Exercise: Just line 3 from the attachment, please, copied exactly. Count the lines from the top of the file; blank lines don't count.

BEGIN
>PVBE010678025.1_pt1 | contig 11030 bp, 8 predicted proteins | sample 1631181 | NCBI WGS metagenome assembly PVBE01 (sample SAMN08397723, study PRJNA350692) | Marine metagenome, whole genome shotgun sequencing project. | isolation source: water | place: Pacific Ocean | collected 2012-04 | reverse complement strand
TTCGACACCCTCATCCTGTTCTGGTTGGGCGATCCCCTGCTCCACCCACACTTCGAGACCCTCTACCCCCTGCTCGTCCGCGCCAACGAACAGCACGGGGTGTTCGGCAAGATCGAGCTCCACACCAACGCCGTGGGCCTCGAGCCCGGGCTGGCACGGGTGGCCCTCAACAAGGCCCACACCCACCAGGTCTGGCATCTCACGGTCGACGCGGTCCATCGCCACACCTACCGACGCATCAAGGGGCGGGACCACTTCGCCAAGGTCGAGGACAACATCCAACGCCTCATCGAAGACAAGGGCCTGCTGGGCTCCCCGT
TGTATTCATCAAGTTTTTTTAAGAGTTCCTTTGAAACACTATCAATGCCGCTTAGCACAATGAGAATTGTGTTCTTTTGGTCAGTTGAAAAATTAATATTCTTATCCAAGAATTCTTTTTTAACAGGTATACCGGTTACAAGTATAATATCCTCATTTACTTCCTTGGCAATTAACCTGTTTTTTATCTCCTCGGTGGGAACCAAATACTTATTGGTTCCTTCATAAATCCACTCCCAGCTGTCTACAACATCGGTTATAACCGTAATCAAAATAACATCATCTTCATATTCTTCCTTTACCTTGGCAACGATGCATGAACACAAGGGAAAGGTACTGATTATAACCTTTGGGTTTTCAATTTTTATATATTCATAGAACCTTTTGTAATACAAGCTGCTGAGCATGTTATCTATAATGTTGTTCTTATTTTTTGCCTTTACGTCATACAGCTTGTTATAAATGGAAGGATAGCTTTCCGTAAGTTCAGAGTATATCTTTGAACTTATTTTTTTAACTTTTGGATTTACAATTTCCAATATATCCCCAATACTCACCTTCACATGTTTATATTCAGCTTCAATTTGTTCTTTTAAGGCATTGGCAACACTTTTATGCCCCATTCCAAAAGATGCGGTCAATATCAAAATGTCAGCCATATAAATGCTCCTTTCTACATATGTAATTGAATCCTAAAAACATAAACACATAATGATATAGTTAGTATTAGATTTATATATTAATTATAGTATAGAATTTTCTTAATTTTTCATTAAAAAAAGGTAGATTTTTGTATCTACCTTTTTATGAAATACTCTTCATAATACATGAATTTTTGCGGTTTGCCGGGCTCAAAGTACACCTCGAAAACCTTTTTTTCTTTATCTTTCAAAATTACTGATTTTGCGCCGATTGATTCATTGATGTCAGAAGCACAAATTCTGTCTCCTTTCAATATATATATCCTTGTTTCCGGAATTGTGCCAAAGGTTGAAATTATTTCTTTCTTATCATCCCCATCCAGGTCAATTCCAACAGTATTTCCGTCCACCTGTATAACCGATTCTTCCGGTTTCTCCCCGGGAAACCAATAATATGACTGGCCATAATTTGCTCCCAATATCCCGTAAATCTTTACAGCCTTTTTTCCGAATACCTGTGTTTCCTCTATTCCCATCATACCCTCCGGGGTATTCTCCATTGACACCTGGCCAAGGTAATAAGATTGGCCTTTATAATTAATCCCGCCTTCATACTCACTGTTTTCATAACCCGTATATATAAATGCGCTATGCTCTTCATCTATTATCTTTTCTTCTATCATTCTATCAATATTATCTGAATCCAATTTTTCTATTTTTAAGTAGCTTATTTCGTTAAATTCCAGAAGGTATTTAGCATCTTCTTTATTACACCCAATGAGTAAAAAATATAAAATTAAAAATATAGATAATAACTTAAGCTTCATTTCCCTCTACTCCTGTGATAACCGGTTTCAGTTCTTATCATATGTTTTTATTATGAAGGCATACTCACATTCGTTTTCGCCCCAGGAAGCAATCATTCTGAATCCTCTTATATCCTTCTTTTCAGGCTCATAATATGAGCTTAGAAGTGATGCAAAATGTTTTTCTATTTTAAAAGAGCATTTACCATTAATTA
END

TGTATTCATCAAGTTTTTTTAAGAGTTCCTTTGAAACACTATCAATGCCGCTTAGCACAATGAGAATTGTGTTCTTTTGGTCAGTTGAAAAATTAATATTCTTATCCAAGAATTCTTTTTTAACAGGTATACCGGTTACAAGTATAATATCCTCATTTACTTCCTTGGCAATTAACCTGTTTTTTATCTCCTCGGTGGGAACCAAATACTTATTGGTTCCTTCATAAATCCACTCCCAGCTGTCTACAACATCGGTTATAACCGTAATCAAAATAACATCATCTTCATATTCTTCCTTTACCTTGGCAACGATGCATGAACACAAGGGAAAGGTACTGATTATAACCTTTGGGTTTTCAATTTTTATATATTCATAGAACCTTTTGTAATACAAGCTGCTGAGCATGTTATCTATAATGTTGTTCTTATTTTTTGCCTTTACGTCATACAGCTTGTTATAAATGGAAGGATAGCTTTCCGTAAGTTCAGAGTATATCTTTGAACTTATTTTTTTAACTTTTGGATTTACAATTTCCAATATATCCCCAATACTCACCTTCACATGTTTATATTCAGCTTCAATTTGTTCTTTTAAGGCATTGGCAACACTTTTATGCCCCATTCCAAAAGATGCGGTCAATATCAAAATGTCAGCCATATAAATGCTCCTTTCTACATATGTAATTGAATCCTAAAAACATAAACACATAATGATATAGTTAGTATTAGATTTATATATTAATTATAGTATAGAATTTTCTTAATTTTTCATTAAAAAAAGGTAGATTTTTGTATCTACCTTTTTATGAAATACTCTTCATAATACATGAATTTTTGCGGTTTGCCGGGCTCAAAGTACACCTCGAAAACCTTTTTTTCTTTATCTTTCAAAATTACTGATTTTGCGCCGATTGATTCATTGATGTCAGAAGCACAAATTCTGTCTCCTTTCAATATATATATCCTTGTTTCCGGAATTGTGCCAAAGGTTGAAATTATTTCTTTCTTATCATCCCCATCCAGGTCAATTCCAACAGTATTTCCGTCCACCTGTATAACCGATTCTTCCGGTTTCTCCCCGGGAAACCAATAATATGACTGGCCATAATTTGCTCCCAATATCCCGTAAATCTTTACAGCCTTTTTTCCGAATACCTGTGTTTCCTCTATTCCCATCATACCCTCCGGGGTATTCTCCATTGACACCTGGCCAAGGTAATAAGATTGGCCTTTATAATTAATCCCGCCTTCATACTCACTGTTTTCATAACCCGTATATATAAATGCGCTATGCTCTTCATCTATTATCTTTTCTTCTATCATTCTATCAATATTATCTGAATCCAATTTTTCTATTTTTAAGTAGCTTATTTCGTTAAATTCCAGAAGGTATTTAGCATCTTCTTTATTACACCCAATGAGTAAAAAATATAAAATTAAAAATATAGATAATAACTTAAGCTTCATTTCCCTCTACTCCTGTGATAACCGGTTTCAGTTCTTATCATATGTTTTTATTATGAAGGCATACTCACATTCGTTTTCGCCCCAGGAAGCAATCATTCTGAATCCTCTTATATCCTTCTTTTCAGGCTCATAATATGAGCTTAGAAGTGATGCAAAATGTTTTTCTATTTTAAAAGAGCATTTACCATTAATTA